I was able to stay away from the power manias and from “political jargon”. I don’t know, I would say my love for the world and the people helped me a lot. And this is something I learned as a child. The place where I come from is where the first partisan resistance took place, a world of workers where fatigue, distress, injustice were very present. I have always cared for everyone’s well being and I could never stand abuses of power nor arrogance. Maybe that’s why I made it.

But, tons of women who might have intentions as noble as yours are, bit by bit, knocked out in their rise in the hierarchic scale. You succeeded in avoiding it…

You know what? Perhaps I never thought about coming up a hierarchic scale. It has always happened and, every time, I was surprised to be nominated to become parliamentarian or to be elected as the Parliament vice-president. Every time I am startled and I feel I’m not up to it. Therefore I don’t know, maybe it’s a temperamental fact, but also a precise choice. I have decided to stay, even when I was inside the institutions, with those who had elected me, those I had worked with a whole life, the workers, the youngsters, the women, the poor ones.

In “The Picture of Dorian Gray” Oscar Wilde says that not getting married is the only way to keep having hope…

I didn’t get married because I’ve never had time; I haven’t noticed the passing of time

and do you think there’s a relation between you not having started a family and being able to keep the independence, freedom and optimism which define you?

Possibly yes. I mean, I certainly couldn’t have lived all the experiences if I had had family’s duties –and joys-. Maybe I could be this way because my relationships weren’t forcing me to cook, feed a child, having to come back home and have a second job -even if I know there are obviously women and men who have chosen to start a family and are still free and independent.  It depends on what you decide to do. I have opted to be citizen of the world but deep-seated to the earth, in my identity, with people.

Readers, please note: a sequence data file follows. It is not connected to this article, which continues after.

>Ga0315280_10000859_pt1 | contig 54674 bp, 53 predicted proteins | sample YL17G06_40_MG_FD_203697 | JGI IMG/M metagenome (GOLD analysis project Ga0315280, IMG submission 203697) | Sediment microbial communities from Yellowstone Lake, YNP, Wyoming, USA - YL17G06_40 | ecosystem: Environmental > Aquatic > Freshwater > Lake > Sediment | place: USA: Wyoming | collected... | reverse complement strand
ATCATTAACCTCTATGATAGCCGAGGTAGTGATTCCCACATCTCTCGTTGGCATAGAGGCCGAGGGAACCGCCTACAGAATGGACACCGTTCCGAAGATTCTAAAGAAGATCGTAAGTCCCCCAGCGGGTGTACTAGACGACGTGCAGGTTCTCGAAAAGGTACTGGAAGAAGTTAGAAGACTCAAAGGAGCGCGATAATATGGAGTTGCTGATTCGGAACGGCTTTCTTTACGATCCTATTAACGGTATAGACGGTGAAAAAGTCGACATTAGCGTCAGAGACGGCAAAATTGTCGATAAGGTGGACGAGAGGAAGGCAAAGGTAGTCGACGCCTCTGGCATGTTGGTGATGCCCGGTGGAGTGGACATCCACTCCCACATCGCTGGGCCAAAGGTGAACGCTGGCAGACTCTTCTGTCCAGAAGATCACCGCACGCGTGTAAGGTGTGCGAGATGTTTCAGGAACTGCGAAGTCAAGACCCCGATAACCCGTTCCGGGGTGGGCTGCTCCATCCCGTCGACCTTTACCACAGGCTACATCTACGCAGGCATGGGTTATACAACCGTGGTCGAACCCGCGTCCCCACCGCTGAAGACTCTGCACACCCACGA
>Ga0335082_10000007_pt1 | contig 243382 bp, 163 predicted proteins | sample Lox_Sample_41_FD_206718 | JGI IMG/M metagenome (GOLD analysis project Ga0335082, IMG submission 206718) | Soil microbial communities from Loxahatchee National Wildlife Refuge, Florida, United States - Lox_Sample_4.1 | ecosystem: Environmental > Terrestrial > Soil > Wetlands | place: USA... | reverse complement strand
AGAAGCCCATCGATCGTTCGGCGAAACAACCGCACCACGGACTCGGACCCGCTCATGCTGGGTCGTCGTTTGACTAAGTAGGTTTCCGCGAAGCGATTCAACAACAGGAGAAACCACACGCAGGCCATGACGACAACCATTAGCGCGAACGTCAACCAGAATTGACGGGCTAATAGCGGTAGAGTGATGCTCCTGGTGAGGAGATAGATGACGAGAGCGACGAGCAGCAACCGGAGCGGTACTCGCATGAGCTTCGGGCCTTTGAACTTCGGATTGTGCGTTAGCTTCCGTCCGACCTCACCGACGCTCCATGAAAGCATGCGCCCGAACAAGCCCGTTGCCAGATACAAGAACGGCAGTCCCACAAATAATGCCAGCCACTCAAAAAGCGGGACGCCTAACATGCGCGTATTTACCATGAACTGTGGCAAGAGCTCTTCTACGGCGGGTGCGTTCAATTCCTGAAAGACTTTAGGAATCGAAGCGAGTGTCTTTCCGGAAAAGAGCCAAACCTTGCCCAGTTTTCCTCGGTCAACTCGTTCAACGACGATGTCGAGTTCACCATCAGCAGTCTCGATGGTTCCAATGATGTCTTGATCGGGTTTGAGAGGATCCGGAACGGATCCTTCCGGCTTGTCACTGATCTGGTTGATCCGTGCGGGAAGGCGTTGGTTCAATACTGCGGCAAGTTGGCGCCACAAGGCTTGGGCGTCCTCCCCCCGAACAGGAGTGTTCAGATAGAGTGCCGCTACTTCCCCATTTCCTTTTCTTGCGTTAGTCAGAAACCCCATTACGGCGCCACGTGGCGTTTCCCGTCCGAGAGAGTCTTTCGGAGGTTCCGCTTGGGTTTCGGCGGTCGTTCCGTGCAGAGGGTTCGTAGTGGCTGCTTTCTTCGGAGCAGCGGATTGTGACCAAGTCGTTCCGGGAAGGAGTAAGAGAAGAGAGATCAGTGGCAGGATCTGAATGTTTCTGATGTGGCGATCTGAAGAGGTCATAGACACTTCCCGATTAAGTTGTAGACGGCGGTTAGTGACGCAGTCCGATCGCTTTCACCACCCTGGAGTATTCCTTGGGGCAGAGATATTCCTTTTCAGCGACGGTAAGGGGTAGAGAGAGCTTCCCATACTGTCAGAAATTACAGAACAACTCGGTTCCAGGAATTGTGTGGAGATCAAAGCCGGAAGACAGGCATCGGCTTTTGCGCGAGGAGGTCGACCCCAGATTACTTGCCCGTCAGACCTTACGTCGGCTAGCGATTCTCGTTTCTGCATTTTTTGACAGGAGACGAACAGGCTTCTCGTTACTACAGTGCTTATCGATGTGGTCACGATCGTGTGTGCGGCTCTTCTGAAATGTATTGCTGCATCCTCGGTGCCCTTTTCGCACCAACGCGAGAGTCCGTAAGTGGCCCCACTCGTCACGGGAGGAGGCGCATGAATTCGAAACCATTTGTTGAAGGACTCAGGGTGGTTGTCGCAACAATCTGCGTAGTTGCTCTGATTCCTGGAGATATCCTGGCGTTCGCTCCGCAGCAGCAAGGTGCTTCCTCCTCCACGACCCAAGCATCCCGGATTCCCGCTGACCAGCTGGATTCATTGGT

Do you feel you somehow had to convert to the dominant male model to get where you got?

When I was very young, once I was for freedom, my independence and autonomy, yes, I think I did have moments when I wanted to be like a man. From one hand I wanted to be as intelligent as they (and more than they) and, from the other, I always wanted to be their friend. When I was a young woman I didn’t have friends, they just had boyfriends and husbands. Later on, instead, I matured and always formed more relationships of solidarity with the women, all of them.

Are there still concrete moments when you feel you’re not taken into account in the same way you would be if you were a man?

Yes, very many, but it’s more a feeling. I can’t think of a concrete example because, honestly I’ve always never minded too much.

This might partly answer the question of how you made it, but it appears that certain things don’t dishearten you too much…

Yes, certainly. I try not to overburden the others for the things that happen to me. The first thing I think is “What have I done?” “Where have I done wrong?” instead of what the others might have done. I believe this also might have granted me to continue on this way and to be able to keep going with my 70 years through the roads of the world looking for some peace and some justice.

In your opinion is a male emancipation also needed in order to overcome gender discrimination?

Yes, absolutely. I consider that men also need to free themselves from the chauvinism chains and that they necessitate work on themselves in order to change their own image and way of doing. I think there’s common work between women and men to change and influence each other. This is an established society but single people can change and, with them, their role also changes.

Now that you don’t have institutional charges anymore, what are you committed to?

I’ve just gotten back from Palestine, where we participated in a conference of the Palestinian Popular Non-violent Resistance and we launched an International Network, which I co-ordinate, to support them. Then Africa, debt cancellation, immigrants, and try and have a little of humanity in this world.